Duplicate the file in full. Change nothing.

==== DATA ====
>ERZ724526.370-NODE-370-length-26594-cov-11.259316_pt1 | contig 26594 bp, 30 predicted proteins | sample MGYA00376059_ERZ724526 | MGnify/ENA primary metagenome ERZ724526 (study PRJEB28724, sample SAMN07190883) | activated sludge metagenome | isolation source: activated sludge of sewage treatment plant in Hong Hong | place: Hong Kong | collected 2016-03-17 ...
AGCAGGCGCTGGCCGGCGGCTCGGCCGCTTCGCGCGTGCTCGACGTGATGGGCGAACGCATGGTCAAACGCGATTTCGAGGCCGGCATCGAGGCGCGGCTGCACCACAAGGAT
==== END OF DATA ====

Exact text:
>ERZ724526.370-NODE-370-length-26594-cov-11.259316_pt1 | contig 26594 bp, 30 predicted proteins | sample MGYA00376059_ERZ724526 | MGnify/ENA primary metagenome ERZ724526 (study PRJEB28724, sample SAMN07190883) | activated sludge metagenome | isolation source: activated sludge of sewage treatment plant in Hong Hong | place: Hong Kong | collected 2016-03-17 ...
AGCAGGCGCTGGCCGGCGGCTCGGCCGCTTCGCGCGTGCTCGACGTGATGGGCGAACGCATGGTCAAACGCGATTTCGAGGCCGGCATCGAGGCGCGGCTGCACCACAAGGAT